What kind of procedures are you designing for a similar event? What kind of systems are you going to use to manage remote teams? How much money in contingency do you need before you can produce sustaining cash flow?
All of these considerations and more need to be put into place in order to increase the resiliency of your organization and decrease the effects of COVID-19.
Traditionally, consumer preferences revolved around business-centric environments. But now, the tables have turned and businesses are having to provide value to consumer environments.
For example, it used to be that, if I was hungry, I’d go to a restaurant. But now, restaurants have to provide value to where I am through things such as delivery and whatnot.
How are you planning on strengthening your organization to thrive in such a changing business word?
Ultimately, it is the obvious verdict that business will NOT be as usual after COVID-19 has disappeared. In fact, now more than ever, we will see an insurgence of creativity and adaptation to this changing business world.
This adaptation and creativity will have been a result of forced change. External motivators for change will have to be the cause of internal efforts made by organizations that wish to thrive in a changing environment.
It’s simple, as the environment in which a business operates is shifting, so too must that business adapt alongside it. There is no other way for a business to remain relevant in the midst of shifting consumer preferences, competition, and times of crisis.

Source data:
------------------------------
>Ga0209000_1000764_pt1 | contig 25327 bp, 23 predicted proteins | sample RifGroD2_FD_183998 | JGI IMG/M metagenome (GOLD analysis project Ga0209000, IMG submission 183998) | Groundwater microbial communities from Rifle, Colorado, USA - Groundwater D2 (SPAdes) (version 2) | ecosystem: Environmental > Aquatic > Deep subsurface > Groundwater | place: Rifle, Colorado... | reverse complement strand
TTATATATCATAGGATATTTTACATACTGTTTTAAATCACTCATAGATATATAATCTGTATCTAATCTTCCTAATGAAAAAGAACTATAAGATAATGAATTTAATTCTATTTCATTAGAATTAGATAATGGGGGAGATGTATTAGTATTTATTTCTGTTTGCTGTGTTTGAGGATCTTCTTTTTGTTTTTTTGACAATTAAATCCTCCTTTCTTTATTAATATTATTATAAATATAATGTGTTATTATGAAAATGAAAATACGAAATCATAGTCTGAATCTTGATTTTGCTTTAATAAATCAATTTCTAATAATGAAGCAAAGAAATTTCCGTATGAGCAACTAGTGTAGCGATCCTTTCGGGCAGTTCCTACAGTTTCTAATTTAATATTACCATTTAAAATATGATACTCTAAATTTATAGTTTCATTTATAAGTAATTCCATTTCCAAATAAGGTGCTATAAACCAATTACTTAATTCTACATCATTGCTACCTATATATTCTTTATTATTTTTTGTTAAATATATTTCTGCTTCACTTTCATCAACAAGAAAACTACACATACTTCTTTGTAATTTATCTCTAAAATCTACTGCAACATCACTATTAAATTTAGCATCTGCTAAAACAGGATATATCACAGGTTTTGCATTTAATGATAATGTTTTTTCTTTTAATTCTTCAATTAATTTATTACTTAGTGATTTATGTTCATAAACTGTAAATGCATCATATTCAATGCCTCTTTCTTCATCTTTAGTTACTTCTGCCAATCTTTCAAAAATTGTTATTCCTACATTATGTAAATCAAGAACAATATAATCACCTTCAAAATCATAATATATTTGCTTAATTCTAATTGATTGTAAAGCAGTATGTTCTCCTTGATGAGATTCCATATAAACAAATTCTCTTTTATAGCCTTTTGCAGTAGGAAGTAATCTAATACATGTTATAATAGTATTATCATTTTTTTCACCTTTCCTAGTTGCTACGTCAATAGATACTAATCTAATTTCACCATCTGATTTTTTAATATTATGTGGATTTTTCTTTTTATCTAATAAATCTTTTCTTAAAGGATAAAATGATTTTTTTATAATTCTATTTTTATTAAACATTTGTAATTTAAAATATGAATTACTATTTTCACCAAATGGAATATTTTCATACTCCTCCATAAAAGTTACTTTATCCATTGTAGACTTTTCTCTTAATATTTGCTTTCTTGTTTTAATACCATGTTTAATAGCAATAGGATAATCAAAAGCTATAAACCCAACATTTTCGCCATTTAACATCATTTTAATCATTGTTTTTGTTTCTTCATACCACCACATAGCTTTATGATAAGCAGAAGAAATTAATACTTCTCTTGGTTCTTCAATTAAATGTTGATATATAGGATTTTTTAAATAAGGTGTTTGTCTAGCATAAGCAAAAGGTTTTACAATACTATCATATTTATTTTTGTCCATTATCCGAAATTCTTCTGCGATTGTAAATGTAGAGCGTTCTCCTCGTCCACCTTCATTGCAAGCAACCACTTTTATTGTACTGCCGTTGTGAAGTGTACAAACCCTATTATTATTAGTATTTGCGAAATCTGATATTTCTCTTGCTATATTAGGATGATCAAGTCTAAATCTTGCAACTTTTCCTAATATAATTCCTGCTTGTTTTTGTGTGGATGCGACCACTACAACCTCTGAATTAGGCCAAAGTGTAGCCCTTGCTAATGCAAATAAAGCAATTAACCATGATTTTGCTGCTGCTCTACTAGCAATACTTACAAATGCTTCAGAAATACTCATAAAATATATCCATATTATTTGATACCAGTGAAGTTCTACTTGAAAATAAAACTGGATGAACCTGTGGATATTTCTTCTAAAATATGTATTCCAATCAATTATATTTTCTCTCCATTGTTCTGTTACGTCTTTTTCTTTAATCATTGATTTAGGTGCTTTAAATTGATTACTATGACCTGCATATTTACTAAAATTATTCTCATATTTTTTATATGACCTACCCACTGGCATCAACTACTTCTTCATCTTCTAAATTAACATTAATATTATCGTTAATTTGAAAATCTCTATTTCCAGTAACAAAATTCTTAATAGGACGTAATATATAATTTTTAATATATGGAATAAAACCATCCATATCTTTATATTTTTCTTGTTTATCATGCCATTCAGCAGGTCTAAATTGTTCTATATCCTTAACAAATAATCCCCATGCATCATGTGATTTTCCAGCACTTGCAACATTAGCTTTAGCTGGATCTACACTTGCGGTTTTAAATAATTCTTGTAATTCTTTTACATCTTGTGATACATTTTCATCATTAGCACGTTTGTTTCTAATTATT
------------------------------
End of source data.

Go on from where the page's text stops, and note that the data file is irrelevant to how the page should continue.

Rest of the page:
The single most important question that you can ask as a business leader is, “How can I turn this crisis into my strength moving forward?” With the considerations in this article, you very well can!
Leave me a comment and let me know what YOU are doing to convert issues into opportunities. I’d love to read them and get more creative ideas!
Thanks for reading!
Work With Austin
-Austin Denison is a management consultant and coach from Southern California and founder/CEO of Denison Success Systems LLC. He is the author of The Essential Change Management Guidebook: Master The Art of Organizational Change as well as The Potential Dichotomy: The Philosophy of a Fulfilling Life.